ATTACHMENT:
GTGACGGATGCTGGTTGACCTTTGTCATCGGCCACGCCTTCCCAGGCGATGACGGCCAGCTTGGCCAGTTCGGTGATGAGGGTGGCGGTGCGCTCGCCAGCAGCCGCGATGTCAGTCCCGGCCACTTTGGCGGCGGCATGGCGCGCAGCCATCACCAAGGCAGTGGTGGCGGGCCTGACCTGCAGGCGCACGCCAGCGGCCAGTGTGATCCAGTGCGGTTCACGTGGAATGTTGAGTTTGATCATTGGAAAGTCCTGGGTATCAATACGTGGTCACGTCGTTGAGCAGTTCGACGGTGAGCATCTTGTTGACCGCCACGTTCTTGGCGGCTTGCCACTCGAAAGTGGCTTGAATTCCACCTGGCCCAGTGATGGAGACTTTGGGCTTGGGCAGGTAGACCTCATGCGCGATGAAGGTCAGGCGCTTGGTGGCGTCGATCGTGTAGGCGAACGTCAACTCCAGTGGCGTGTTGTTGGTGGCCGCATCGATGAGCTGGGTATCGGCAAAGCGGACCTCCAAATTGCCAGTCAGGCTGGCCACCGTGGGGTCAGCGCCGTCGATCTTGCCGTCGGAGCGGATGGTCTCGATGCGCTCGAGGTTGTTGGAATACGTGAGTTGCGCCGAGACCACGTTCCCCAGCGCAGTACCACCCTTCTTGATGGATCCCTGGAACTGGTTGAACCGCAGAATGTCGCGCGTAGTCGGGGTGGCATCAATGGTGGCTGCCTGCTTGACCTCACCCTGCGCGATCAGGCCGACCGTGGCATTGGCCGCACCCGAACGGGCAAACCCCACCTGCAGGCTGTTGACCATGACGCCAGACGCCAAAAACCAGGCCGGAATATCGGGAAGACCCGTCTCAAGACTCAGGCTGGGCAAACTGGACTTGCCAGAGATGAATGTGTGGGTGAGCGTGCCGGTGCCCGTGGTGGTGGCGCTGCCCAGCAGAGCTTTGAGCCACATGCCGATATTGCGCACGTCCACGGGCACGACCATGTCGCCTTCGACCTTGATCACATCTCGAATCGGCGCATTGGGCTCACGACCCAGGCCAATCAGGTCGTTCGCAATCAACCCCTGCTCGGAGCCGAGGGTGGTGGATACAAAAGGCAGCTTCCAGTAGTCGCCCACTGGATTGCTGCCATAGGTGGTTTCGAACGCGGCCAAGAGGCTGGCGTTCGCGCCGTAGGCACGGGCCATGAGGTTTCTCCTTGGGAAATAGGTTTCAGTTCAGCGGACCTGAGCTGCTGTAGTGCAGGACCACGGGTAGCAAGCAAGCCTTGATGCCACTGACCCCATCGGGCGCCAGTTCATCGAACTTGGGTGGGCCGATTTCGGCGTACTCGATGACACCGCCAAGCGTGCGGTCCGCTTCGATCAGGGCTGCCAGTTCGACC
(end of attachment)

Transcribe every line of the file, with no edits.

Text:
GTGACGGATGCTGGTTGACCTTTGTCATCGGCCACGCCTTCCCAGGCGATGACGGCCAGCTTGGCCAGTTCGGTGATGAGGGTGGCGGTGCGCTCGCCAGCAGCCGCGATGTCAGTCCCGGCCACTTTGGCGGCGGCATGGCGCGCAGCCATCACCAAGGCAGTGGTGGCGGGCCTGACCTGCAGGCGCACGCCAGCGGCCAGTGTGATCCAGTGCGGTTCACGTGGAATGTTGAGTTTGATCATTGGAAAGTCCTGGGTATCAATACGTGGTCACGTCGTTGAGCAGTTCGACGGTGAGCATCTTGTTGACCGCCACGTTCTTGGCGGCTTGCCACTCGAAAGTGGCTTGAATTCCACCTGGCCCAGTGATGGAGACTTTGGGCTTGGGCAGGTAGACCTCATGCGCGATGAAGGTCAGGCGCTTGGTGGCGTCGATCGTGTAGGCGAACGTCAACTCCAGTGGCGTGTTGTTGGTGGCCGCATCGATGAGCTGGGTATCGGCAAAGCGGACCTCCAAATTGCCAGTCAGGCTGGCCACCGTGGGGTCAGCGCCGTCGATCTTGCCGTCGGAGCGGATGGTCTCGATGCGCTCGAGGTTGTTGGAATACGTGAGTTGCGCCGAGACCACGTTCCCCAGCGCAGTACCACCCTTCTTGATGGATCCCTGGAACTGGTTGAACCGCAGAATGTCGCGCGTAGTCGGGGTGGCATCAATGGTGGCTGCCTGCTTGACCTCACCCTGCGCGATCAGGCCGACCGTGGCATTGGCCGCACCCGAACGGGCAAACCCCACCTGCAGGCTGTTGACCATGACGCCAGACGCCAAAAACCAGGCCGGAATATCGGGAAGACCCGTCTCAAGACTCAGGCTGGGCAAACTGGACTTGCCAGAGATGAATGTGTGGGTGAGCGTGCCGGTGCCCGTGGTGGTGGCGCTGCCCAGCAGAGCTTTGAGCCACATGCCGATATTGCGCACGTCCACGGGCACGACCATGTCGCCTTCGACCTTGATCACATCTCGAATCGGCGCATTGGGCTCACGACCCAGGCCAATCAGGTCGTTCGCAATCAACCCCTGCTCGGAGCCGAGGGTGGTGGATACAAAAGGCAGCTTCCAGTAGTCGCCCACTGGATTGCTGCCATAGGTGGTTTCGAACGCGGCCAAGAGGCTGGCGTTCGCGCCGTAGGCACGGGCCATGAGGTTTCTCCTTGGGAAATAGGTTTCAGTTCAGCGGACCTGAGCTGCTGTAGTGCAGGACCACGGGTAGCAAGCAAGCCTTGATGCCACTGACCCCATCGGGCGCCAGTTCATCGAACTTGGGTGGGCCGATTTCGGCGTACTCGATGACACCGCCAAGCGTGCGGTCCGCTTCGATCAGGGCTGCCAGTTCGACC